On the other hand, it’s probably relatively common to have some amount of skin damage just from normal day-to-day living, so this doesn’t present a complete block to infections.

The details of how HSV gets through skin are still surprisingly unclear, including the amount of damage needed to penetrate.

> The general assumption is that skin lesions can serve as entry portals for HSV-1. Under in vivo conditions, damaged skin can result from various sources ranging from mechanical abrasions or burns to impaired epidermal barriers and dysfunctional immune responses causing eczema herpeticum … Taken together, we hypothesize that successful viral invasion via skin lesions in vivo requires more than mechanically disrupted intercellular junctions.

Ex Vivo Infection of Human Skin with Herpes Simplex Virus 1 Reveals Mechanical Wounds as Insufficient Entry Portals via the Skin Surface


iayork t1_j373lr0 wrote

There aren’t any natural cases of mammalian parthogenesis, but it’s been done in the lab - with a fair bit of tricky intervention.

> Parthenogenesis, a way of generating offspring solely from unfertilized oocytes, is limited in mammals because of problems arising from genomic imprinting … Parthenogenetic offspring, in which an individual develops from a single unfertilized oocyte, have not been reported in mammals … Here, we report live mammalian offspring derived from single unfertilized oocytes, which was achieved by targeted DNA methylation rewriting of seven imprinting control regions. Oocyte coinjection of catalytically inactive Cas9 (dCas9)-Dnmt3a or dCpf1-Tet1 messenger RNA (mRNA) with single-guide RNAs (sgRNAs) targeting specific regions induced de novo methylation or demethylation, respectively, of the targeted region.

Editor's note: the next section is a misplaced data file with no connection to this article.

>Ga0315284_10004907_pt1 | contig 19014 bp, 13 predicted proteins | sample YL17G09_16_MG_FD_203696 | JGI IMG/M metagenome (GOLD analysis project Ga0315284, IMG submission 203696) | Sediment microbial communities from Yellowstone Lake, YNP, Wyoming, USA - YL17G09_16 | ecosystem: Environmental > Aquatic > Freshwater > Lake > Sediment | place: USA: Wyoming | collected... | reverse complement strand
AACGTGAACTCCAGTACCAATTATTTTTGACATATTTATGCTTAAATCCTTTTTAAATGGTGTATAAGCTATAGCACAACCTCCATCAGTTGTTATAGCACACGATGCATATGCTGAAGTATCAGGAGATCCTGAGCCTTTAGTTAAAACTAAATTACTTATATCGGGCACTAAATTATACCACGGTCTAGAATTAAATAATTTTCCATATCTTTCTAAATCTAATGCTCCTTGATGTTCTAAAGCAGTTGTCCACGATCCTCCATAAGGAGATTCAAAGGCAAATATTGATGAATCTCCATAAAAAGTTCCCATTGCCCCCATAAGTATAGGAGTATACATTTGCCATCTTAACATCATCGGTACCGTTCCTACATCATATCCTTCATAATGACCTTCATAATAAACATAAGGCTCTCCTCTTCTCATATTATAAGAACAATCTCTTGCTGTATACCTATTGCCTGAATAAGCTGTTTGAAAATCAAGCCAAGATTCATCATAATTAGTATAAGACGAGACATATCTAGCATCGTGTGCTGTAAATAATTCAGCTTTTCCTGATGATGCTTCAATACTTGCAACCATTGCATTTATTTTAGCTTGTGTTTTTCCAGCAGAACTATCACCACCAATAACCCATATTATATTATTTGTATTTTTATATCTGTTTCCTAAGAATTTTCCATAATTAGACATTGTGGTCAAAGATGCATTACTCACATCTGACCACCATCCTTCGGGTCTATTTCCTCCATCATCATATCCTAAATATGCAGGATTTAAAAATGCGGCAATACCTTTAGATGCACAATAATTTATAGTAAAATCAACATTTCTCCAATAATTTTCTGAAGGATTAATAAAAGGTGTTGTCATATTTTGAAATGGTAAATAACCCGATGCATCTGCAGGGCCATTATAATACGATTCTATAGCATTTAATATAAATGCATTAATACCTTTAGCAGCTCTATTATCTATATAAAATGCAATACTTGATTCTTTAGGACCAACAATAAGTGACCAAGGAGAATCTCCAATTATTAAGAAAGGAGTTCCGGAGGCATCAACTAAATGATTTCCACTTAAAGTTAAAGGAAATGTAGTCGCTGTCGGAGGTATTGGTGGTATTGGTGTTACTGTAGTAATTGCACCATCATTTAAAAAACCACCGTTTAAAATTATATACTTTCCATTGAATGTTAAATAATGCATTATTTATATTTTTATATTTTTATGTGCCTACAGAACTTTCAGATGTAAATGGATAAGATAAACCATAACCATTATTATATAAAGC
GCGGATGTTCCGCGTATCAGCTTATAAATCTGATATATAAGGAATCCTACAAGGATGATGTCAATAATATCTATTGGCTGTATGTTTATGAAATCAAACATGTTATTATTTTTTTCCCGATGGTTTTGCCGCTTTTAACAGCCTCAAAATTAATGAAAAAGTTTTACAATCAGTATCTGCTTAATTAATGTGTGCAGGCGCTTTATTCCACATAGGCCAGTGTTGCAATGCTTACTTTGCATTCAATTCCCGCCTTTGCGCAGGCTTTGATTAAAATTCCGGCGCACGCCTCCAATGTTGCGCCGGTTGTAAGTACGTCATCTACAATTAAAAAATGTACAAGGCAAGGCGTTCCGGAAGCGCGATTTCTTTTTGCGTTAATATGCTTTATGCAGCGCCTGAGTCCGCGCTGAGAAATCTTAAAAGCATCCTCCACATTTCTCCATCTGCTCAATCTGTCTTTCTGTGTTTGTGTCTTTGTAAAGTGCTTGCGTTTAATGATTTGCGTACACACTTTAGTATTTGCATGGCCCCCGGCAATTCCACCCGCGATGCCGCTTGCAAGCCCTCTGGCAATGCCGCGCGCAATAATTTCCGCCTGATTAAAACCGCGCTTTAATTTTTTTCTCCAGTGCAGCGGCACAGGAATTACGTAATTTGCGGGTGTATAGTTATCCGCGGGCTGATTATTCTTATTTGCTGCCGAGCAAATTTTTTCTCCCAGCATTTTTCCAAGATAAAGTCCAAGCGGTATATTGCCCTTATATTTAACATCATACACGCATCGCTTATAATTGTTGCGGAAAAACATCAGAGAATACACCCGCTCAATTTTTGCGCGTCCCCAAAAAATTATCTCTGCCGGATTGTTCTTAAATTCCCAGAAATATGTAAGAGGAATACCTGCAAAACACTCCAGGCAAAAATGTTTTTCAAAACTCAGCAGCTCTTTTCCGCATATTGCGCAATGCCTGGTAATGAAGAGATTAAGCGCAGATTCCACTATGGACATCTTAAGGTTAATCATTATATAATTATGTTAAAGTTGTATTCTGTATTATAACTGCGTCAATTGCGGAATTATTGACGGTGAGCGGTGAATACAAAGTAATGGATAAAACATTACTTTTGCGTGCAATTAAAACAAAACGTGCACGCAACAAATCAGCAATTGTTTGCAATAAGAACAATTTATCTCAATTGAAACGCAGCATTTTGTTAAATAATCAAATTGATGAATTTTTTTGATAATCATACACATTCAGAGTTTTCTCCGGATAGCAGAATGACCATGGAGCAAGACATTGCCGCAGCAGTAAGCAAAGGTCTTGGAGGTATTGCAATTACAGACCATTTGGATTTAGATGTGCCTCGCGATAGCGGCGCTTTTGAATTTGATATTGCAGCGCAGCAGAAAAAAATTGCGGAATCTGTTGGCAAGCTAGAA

Viable offspring derived from single unfertilized mammalian oocytes


iayork t1_j2dhheg wrote

I don’t know about ANA tests in particular, but nuclear proteins in general tend to be highly conserved (I.e. similar across a wide range of species). This makes sense because the basics of DNA replication and RNA production are virtually identical across hundreds of millions of years of evolution. Wikipedia’s article on conserved sequences notes that many of them are the “proteins required for transcription and translation, which are assumed to have been conserved from the last universal common ancestor of all life”.


iayork t1_j245zvl wrote

Many coronaviruses that are extremely closely related to SARS-CoV-2 have been found in bats - both before the COVID outbreak, and after.

Coronaviruses in bats don’t tend to exist as clear, unambiguous, stable populations. There’s extensive recombination and rapid evolution, and the many small semi-distinct populations of bats means that there are many small, transient populations of coronaviruses in these populations.

On top of that, it’s probable that SARS-CoV-2 isn’t strictly a bat virus - coronaviruses recombine rapidly and readily, and recombination with a non-bat coronavirus is likely for both SARS and SARS-CoV-2 (pangolins, in the case of SARS-CoV-2). So there’s no reason to believe that SARS-CoV-2 exactly ever circulated in bats.

So the notion that it should be easy, or even possible, to identify exactly the same virus in bats over many years is obviously mistaken. Nevertheless, many very close relatives of SARS-CoV-2 have been found in Asian bats, including several that seem to be very capable of replicating in humans and that share the receptor specificity of SARS-CoV-2.